• Anxious
    • Angry
    • Frustrated
    • Happy
    • Grateful
    • Disgusted

    Tracking Your Emotions

    It may be helpful to create a system for measuring and tracking your emotions. You could use smiley or frowny faces, a numbered rating system, or something else that resonates with you.

    A tracking system will help you see patterns more clearly. For example, is your mood frequently down on Thursdays? Why is that?

    The more questions you ask yourself about the circumstances surrounding your emotions, the more insights you’ll collect.

    What to Include in Your Mood Journal

    Here are a few things you may want to include in your mood journal:

    • Emotional triggers
    • Names of your feelings and emotions
    • Environmental factors (what led up to the emotions)
    • Specific people who stir emotions within you
    • How much sleep you had the night before you experienced the emotion(s)
    • Physical energy levels
    • Events related to your emotions
    • Thoughts and beliefs tied to your emotions
    • Activities or projects you were working on when you experienced the emotion
    • Other factors that may have contributed to your thoughts, feelings, and emotions

    How to Use Your Mood Journal

    Mood journaling can help you tune into your feelings and emotions on a much deeper level. Once you’ve been journaling for a while, be sure to take time periodically to review what you’ve written.

    Look for patterns in your writing. For example, do you experience similar emotions when you face similar circumstances or people? Identify the common threads between your emotions and what you experience throughout the day.

    Returning to your journal regularly, you can become a detective, looking for clues and insights that help you understand your emotions on a deeper level.

    Consider how you might respond in future situations and journal some responses or actions you could take.

    As you experiment with new forms of self-care and emotional management tools, your journal can help you gauge the effectiveness of these tools.

    Mood Journal Prompts

    Mood journals can help you understand what’s behind your feelings and emotions. If you struggle with deciding what to write about, journal prompts can help.

    Here are some journaling prompts to help get you started:

    • What am I feeling?
    • Where is this emotion coming from?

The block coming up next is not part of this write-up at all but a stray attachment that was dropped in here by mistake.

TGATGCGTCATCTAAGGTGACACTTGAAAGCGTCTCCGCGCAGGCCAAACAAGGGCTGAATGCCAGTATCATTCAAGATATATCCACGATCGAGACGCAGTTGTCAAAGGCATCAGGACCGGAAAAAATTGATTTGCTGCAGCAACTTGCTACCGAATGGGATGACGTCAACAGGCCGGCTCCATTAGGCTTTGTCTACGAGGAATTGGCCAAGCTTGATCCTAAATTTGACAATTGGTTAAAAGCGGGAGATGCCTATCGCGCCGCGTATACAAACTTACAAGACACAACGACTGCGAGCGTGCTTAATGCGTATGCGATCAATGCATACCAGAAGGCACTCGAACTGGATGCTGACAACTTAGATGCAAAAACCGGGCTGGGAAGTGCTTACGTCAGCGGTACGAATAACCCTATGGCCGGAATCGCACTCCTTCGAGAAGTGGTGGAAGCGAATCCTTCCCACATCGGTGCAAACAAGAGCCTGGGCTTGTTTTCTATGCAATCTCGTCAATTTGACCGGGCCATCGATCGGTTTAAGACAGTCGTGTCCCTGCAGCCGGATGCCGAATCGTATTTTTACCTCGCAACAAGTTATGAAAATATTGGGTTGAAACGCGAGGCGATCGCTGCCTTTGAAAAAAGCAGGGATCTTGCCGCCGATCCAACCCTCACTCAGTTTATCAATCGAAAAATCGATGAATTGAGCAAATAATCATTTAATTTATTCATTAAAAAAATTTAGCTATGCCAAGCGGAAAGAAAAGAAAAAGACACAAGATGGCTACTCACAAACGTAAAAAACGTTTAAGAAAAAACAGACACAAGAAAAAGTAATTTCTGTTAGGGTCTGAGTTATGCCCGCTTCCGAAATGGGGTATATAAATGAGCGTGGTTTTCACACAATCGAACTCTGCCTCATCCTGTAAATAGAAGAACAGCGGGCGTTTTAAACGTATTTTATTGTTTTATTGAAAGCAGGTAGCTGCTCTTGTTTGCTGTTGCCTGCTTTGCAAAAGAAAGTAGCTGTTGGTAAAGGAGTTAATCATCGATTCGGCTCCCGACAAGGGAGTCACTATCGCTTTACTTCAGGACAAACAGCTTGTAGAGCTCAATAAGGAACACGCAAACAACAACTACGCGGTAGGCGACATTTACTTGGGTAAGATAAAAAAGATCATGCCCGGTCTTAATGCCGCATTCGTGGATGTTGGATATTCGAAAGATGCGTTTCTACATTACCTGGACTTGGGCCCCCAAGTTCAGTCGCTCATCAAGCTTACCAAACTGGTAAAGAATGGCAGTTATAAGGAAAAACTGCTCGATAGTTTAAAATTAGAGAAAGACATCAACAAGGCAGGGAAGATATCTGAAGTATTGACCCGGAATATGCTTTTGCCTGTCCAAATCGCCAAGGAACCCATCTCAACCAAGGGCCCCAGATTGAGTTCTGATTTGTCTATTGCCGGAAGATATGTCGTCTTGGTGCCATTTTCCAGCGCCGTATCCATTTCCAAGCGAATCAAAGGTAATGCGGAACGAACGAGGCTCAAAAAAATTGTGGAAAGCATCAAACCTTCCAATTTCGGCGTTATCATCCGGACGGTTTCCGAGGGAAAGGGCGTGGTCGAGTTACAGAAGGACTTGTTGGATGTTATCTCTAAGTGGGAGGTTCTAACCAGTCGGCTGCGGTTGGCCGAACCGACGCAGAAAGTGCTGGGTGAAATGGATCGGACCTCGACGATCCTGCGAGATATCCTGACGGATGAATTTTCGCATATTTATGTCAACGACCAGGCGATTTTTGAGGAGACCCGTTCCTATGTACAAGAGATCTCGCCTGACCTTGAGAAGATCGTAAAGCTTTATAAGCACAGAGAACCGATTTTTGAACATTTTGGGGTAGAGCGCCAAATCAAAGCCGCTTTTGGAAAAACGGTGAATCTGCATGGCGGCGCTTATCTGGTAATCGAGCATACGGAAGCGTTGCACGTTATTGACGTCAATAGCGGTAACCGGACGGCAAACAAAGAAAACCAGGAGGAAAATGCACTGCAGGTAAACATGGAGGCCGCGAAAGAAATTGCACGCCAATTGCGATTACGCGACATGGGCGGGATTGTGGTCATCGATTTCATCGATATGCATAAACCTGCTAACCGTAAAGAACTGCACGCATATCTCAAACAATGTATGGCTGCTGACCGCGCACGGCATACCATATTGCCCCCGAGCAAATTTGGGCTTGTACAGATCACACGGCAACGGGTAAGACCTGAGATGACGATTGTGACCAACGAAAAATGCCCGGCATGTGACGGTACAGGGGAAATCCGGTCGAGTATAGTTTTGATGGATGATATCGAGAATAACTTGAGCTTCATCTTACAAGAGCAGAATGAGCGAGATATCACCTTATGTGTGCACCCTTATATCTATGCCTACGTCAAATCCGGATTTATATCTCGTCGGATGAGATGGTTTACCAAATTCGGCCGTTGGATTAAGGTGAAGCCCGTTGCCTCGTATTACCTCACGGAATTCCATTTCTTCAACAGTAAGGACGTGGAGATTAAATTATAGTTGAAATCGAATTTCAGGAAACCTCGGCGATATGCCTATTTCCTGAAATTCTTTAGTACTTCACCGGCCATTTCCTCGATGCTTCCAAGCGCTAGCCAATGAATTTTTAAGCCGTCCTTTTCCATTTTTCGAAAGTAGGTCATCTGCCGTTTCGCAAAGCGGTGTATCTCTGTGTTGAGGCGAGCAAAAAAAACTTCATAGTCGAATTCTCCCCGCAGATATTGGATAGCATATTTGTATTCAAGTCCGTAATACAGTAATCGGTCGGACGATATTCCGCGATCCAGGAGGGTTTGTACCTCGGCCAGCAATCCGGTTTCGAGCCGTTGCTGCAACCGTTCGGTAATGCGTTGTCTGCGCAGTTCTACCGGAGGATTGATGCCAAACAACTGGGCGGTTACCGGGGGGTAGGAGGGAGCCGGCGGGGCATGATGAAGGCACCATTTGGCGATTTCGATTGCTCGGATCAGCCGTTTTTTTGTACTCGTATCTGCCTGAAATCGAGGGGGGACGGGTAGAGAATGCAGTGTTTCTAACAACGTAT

• When did I last feel this way?
    • What would help diffuse this feeling?
    • What is this emotion trying to tell me?
    • What would my life be like without this thought?
    • What is this emotion trying to teach me?
    • How do I experience feelings physically inside my body?

    Conclusion

    Keeping a mood journal can help you improve and maintain good mental and emotional health.

    By staying connected to your thoughts, feelings, and emotions, it will be easier to find meaning behind them. This information will help you choose more effective self-care strategies to manage intense emotions.

    The best way to begin a mood journal is to just begin where you are. Grab a notebook and let your pen do the work of translating your feelings and emotions.

    What has been your experience with keeping a mood journal?

    Download the START JOURNALING FOR THE HEALTH OF IT® WRITE NOW! course and begin a health journaling practice today.

    Information contained in this article is for educational purposes only and should not be interpreted as providing or replacing medical advice, diagnosis, or treatment.

     

    Stacy-Fisher

    Author bio: STACY FISHER, RDN, LD, CDCES is the founder of LivingUpp, a lifestyle design company that teaches women how to use a self-care planning system to create more ease and better health. She is a registered dietitian and lifestyle coach with 20+ years of experience in the healthcare industry, where she’s worked with large companies such as Dell, Boeing, and Nike. Stacy is the author of The Lifestyle Design Planner, a flexible life organizer for high-achievers who value self-care and simplicity.